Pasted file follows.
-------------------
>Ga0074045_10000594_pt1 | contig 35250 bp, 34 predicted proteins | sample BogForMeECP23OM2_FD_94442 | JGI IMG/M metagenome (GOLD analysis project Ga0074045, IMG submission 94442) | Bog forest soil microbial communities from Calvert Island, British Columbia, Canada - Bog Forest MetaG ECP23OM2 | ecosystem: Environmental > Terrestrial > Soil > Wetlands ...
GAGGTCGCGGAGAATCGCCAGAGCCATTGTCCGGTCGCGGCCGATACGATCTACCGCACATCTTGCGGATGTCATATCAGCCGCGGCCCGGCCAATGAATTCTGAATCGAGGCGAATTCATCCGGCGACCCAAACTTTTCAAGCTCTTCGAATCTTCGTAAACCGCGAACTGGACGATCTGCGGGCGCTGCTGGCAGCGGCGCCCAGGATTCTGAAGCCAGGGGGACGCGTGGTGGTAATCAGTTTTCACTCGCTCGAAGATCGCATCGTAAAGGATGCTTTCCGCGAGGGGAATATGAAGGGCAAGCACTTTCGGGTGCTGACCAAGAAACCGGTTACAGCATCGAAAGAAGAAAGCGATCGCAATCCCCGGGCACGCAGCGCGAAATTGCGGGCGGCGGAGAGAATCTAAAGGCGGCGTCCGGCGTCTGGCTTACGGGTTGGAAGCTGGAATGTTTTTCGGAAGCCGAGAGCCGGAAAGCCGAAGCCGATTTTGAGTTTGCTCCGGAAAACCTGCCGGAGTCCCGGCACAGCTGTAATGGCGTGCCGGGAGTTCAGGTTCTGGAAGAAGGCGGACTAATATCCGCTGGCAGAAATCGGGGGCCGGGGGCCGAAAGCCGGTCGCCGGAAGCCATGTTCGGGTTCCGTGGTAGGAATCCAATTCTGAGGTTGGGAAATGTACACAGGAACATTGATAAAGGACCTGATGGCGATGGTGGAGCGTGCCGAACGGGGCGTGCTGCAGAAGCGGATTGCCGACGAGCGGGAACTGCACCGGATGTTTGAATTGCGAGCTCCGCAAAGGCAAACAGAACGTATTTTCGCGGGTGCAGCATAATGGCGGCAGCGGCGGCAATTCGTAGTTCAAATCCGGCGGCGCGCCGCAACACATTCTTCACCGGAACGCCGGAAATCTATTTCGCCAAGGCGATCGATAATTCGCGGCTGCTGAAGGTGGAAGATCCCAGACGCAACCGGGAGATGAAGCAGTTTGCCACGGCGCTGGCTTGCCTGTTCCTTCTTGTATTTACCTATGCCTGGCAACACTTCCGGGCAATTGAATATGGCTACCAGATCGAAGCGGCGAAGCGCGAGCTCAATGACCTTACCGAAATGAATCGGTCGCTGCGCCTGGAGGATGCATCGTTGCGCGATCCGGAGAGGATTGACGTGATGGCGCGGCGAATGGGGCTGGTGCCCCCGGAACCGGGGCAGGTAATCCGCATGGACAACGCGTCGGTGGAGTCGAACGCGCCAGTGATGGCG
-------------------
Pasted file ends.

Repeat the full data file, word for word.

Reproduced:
>Ga0074045_10000594_pt1 | contig 35250 bp, 34 predicted proteins | sample BogForMeECP23OM2_FD_94442 | JGI IMG/M metagenome (GOLD analysis project Ga0074045, IMG submission 94442) | Bog forest soil microbial communities from Calvert Island, British Columbia, Canada - Bog Forest MetaG ECP23OM2 | ecosystem: Environmental > Terrestrial > Soil > Wetlands ...
GAGGTCGCGGAGAATCGCCAGAGCCATTGTCCGGTCGCGGCCGATACGATCTACCGCACATCTTGCGGATGTCATATCAGCCGCGGCCCGGCCAATGAATTCTGAATCGAGGCGAATTCATCCGGCGACCCAAACTTTTCAAGCTCTTCGAATCTTCGTAAACCGCGAACTGGACGATCTGCGGGCGCTGCTGGCAGCGGCGCCCAGGATTCTGAAGCCAGGGGGACGCGTGGTGGTAATCAGTTTTCACTCGCTCGAAGATCGCATCGTAAAGGATGCTTTCCGCGAGGGGAATATGAAGGGCAAGCACTTTCGGGTGCTGACCAAGAAACCGGTTACAGCATCGAAAGAAGAAAGCGATCGCAATCCCCGGGCACGCAGCGCGAAATTGCGGGCGGCGGAGAGAATCTAAAGGCGGCGTCCGGCGTCTGGCTTACGGGTTGGAAGCTGGAATGTTTTTCGGAAGCCGAGAGCCGGAAAGCCGAAGCCGATTTTGAGTTTGCTCCGGAAAACCTGCCGGAGTCCCGGCACAGCTGTAATGGCGTGCCGGGAGTTCAGGTTCTGGAAGAAGGCGGACTAATATCCGCTGGCAGAAATCGGGGGCCGGGGGCCGAAAGCCGGTCGCCGGAAGCCATGTTCGGGTTCCGTGGTAGGAATCCAATTCTGAGGTTGGGAAATGTACACAGGAACATTGATAAAGGACCTGATGGCGATGGTGGAGCGTGCCGAACGGGGCGTGCTGCAGAAGCGGATTGCCGACGAGCGGGAACTGCACCGGATGTTTGAATTGCGAGCTCCGCAAAGGCAAACAGAACGTATTTTCGCGGGTGCAGCATAATGGCGGCAGCGGCGGCAATTCGTAGTTCAAATCCGGCGGCGCGCCGCAACACATTCTTCACCGGAACGCCGGAAATCTATTTCGCCAAGGCGATCGATAATTCGCGGCTGCTGAAGGTGGAAGATCCCAGACGCAACCGGGAGATGAAGCAGTTTGCCACGGCGCTGGCTTGCCTGTTCCTTCTTGTATTTACCTATGCCTGGCAACACTTCCGGGCAATTGAATATGGCTACCAGATCGAAGCGGCGAAGCGCGAGCTCAATGACCTTACCGAAATGAATCGGTCGCTGCGCCTGGAGGATGCATCGTTGCGCGATCCGGAGAGGATTGACGTGATGGCGCGGCGAATGGGGCTGGTGCCCCCGGAACCGGGGCAGGTAATCCGCATGGACAACGCGTCGGTGGAGTCGAACGCGCCAGTGATGGCG